ROI = (Cost of Digital Marketing/Net Profit from Digital Marketing)×100

9. Return on ad spend (ROAS)

Return on ad spend (ROAS) is a marketing metric that measures the revenue generated for every dollar spent on advertising. It evaluates the effectiveness of advertising campaigns by quantifying the ROI made in advertising efforts.

ROAS aids in optimizing ad platforms. Businesses can assess which advertising platforms or channels deliver the best returns. It guides decisions on where to concentrate advertising efforts and budget. ROAS data over time also helps analyze seasonality and trends in advertising performance. It is valuable for adjusting strategies based on changing market conditions or consumer behaviors.


ROAS = Revenue from Ads / Cost of Ads

10. Media mentions

Media mentions are the number of times a brand, product, or service is mentioned or featured in various media outlets. These might include news articles, blogs, social media, and other online or offline publications. It is a measure of a brand's visibility and public relations impact.

Beyond counting mentions, businesses can perform sentiment analysis on media mentions. This way, they can understand the overall tone and perception of the brand in the media. Media mentions can be tied to influencer collaborations and partnerships. They peak during product launches and marketing campaigns. 


There isn't a specific formula for media mentions, as it's more of a qualitative metric. Instead, businesses often use media monitoring tools to track and count the number of times their brand is mentioned across different media channels.

11. Total traffic

The total traffic metric represents the overall volume of visitors a website or online platform receives over a specific period. It includes new and returning users and provides a comprehensive view of the audience's engagement with the site.

Trends in total traffic over time reveal patterns in user behavior. Businesses can identify peak periods, seasonality, or emerging trends. SEO efforts influence this metric. A well-optimized site is likely to attract more organic traffic. Moreover, businesses can attribute total traffic to specific user acquisition channels, such as organic search, social media, or paid advertising. Overall, total traffic is a fundamental metric for measuring a website's overall performance and popularity.


Total Traffic = Number of Visitors (New + Returning)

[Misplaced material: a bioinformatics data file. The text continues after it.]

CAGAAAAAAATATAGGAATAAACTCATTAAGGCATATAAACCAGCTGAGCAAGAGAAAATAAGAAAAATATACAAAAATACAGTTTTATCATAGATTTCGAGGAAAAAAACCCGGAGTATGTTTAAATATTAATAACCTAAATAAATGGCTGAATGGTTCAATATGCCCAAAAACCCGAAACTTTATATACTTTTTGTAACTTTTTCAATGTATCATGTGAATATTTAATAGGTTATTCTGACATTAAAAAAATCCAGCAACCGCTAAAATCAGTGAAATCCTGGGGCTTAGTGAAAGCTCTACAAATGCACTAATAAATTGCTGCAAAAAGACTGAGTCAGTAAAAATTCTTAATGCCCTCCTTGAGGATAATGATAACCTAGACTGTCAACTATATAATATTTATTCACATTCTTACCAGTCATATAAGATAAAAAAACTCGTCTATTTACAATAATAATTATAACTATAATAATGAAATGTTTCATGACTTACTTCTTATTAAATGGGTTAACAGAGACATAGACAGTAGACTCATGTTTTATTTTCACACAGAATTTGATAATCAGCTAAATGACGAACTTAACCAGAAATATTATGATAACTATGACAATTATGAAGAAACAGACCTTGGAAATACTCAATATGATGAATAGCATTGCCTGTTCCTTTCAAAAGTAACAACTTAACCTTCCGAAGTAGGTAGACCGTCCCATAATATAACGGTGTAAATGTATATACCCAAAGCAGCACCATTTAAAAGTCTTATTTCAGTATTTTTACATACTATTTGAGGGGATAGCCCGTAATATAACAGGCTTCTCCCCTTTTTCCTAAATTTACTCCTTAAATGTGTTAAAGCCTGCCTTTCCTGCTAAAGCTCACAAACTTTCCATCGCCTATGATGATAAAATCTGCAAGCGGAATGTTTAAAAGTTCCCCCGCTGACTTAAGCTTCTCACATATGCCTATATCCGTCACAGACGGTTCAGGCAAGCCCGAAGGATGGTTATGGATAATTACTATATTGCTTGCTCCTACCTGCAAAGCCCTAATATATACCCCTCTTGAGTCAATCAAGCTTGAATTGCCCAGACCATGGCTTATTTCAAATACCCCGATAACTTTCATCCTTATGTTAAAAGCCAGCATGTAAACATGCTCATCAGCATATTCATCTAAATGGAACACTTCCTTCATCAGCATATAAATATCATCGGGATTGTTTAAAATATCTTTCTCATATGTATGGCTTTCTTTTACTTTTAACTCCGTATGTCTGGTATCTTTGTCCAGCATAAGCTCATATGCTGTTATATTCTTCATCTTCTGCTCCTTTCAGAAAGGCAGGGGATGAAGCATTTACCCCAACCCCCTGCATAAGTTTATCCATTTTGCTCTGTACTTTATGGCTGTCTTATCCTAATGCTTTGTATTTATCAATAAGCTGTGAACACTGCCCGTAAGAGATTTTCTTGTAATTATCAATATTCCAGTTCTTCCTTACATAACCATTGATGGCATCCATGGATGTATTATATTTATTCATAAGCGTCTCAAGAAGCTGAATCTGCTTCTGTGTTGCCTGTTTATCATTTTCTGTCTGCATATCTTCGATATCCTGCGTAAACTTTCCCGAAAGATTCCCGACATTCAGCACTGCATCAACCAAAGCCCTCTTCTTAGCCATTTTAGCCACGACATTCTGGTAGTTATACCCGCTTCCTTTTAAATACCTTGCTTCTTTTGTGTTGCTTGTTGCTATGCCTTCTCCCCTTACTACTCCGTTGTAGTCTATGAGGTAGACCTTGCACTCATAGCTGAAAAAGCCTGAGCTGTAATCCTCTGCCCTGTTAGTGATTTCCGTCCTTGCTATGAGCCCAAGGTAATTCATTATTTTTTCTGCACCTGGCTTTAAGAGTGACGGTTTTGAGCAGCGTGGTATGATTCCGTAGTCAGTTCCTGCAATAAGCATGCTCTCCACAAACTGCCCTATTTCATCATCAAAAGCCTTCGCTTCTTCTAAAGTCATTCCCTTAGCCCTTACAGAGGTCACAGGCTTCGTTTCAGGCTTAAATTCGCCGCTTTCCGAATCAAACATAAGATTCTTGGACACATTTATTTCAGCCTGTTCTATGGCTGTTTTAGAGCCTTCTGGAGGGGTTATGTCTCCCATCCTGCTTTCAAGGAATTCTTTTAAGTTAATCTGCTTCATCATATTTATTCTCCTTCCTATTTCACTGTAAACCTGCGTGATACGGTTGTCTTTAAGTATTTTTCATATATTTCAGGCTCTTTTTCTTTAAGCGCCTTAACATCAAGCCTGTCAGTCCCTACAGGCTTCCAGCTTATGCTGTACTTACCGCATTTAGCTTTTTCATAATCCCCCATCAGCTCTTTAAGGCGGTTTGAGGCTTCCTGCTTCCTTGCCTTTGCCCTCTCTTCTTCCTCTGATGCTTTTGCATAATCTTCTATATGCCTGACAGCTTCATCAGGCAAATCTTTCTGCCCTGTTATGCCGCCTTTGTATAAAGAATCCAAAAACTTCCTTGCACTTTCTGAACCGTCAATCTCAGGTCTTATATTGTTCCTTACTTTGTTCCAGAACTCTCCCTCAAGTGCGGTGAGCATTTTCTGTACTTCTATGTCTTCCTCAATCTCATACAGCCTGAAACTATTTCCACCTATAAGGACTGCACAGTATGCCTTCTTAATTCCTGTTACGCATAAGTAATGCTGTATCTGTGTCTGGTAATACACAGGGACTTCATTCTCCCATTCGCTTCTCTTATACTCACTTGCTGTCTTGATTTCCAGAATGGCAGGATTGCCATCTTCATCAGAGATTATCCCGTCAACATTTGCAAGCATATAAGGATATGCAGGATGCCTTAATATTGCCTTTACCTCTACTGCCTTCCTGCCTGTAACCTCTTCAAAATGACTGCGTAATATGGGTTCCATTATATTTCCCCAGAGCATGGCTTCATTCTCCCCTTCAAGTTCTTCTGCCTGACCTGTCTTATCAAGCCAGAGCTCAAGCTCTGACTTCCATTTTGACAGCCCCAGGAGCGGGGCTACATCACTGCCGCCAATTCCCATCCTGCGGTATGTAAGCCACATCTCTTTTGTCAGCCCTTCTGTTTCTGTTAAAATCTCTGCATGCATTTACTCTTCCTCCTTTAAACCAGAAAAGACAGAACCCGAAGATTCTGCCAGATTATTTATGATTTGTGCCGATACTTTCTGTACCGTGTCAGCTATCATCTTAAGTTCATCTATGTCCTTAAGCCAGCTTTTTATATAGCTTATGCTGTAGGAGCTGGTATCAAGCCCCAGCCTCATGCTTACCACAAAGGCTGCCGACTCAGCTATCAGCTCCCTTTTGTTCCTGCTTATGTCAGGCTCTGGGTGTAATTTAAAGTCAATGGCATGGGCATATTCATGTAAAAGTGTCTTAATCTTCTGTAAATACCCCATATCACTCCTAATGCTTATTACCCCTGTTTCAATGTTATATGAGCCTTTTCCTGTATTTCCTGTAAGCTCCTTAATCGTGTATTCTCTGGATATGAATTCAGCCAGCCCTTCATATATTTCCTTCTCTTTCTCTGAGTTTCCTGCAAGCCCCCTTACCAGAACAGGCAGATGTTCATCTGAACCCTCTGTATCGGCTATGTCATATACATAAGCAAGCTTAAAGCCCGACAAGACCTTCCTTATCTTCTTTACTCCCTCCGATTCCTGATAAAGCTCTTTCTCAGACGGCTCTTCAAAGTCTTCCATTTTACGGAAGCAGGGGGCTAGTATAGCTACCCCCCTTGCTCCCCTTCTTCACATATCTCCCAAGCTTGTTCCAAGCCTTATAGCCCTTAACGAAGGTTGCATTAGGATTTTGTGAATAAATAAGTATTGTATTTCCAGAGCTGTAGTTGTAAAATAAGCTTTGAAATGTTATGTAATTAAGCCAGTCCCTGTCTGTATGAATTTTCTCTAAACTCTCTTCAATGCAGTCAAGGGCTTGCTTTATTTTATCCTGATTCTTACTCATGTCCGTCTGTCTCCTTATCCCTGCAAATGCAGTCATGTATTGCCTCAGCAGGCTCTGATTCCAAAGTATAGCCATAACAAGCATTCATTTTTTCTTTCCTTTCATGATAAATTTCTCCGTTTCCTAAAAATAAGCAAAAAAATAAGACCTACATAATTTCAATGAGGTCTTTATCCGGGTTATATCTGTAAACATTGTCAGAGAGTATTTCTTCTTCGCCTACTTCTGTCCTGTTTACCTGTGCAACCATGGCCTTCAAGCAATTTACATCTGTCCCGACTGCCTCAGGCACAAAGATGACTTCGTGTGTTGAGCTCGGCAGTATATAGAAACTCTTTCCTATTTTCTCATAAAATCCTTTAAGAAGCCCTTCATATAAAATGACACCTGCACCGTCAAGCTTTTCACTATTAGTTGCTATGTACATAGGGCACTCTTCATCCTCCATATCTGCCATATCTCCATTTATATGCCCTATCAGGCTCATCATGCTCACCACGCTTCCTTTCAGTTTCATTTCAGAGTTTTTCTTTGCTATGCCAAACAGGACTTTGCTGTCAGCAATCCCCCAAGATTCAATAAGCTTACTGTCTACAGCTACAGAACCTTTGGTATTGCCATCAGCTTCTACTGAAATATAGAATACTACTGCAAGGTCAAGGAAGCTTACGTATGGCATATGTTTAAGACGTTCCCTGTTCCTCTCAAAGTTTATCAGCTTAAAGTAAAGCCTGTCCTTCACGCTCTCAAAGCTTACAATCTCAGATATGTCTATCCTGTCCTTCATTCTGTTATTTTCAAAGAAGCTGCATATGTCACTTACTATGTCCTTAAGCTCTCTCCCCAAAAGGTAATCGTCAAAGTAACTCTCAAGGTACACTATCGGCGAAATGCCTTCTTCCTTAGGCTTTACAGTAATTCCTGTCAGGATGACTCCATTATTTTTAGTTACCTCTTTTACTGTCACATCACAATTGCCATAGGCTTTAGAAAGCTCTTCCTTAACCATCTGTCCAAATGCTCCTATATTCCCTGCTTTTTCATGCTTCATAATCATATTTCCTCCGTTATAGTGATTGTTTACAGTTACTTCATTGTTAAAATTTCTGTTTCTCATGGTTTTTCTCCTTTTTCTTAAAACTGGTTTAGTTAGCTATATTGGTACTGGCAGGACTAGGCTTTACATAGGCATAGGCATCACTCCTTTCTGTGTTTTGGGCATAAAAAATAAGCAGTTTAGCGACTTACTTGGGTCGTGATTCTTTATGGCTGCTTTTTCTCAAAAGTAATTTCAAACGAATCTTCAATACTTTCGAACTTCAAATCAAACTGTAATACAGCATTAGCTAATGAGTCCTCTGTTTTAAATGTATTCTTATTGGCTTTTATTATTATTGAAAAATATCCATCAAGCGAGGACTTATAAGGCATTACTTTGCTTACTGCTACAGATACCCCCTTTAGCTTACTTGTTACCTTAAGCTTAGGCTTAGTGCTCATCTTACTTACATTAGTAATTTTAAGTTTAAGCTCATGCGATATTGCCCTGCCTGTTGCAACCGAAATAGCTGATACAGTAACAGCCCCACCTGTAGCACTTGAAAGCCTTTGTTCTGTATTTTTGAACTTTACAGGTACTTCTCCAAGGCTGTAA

Tip: Usermaven calculates the total visitors for each domain you track with it. You can visualize total traffic data in the form of visitors (both new and returning). Moreover, it also breaks down your website traffic into separate website traffic sources, such as direct, social, search, email, and more.

Top sources screenshots

12. Email subscribers

The "email subscribers" metric quantifies the number of individuals who have opted to receive emails from a business. It represents the size of the email subscriber base and is a key indicator of the audience interested in receiving communication, updates, or promotional content via email.

Email subscribers are often leads in different stages of the sales funnel. Email marketing allows businesses to nurture these leads by providing valuable content, offers, and information, moving them closer to conversion.


Email Subscribers = Total Number of Individuals Subscribed to Emails

There isn't a specific formula for calculating email subscribers. The count is typically obtained directly from the email marketing platform. It represents the total number of individuals who have subscribed to receive emails.

Tip: With analytic tools like Usermaven, you can create custom events to track email subscribers.

13. Branded searches

Branded Searches refer to the number of searches conducted on search engines using the specific brand name of a business or product. It measures the volume of users actively seeking information about a particular brand.

Branded searches are a direct indicator of brand visibility. The more frequently users search for a brand, the more visible and top-of-mind it is within its target audience. Additionally, an increase in branded searches suggests growing brand recognition. These searches also contribute to a brand's overall SEO performance.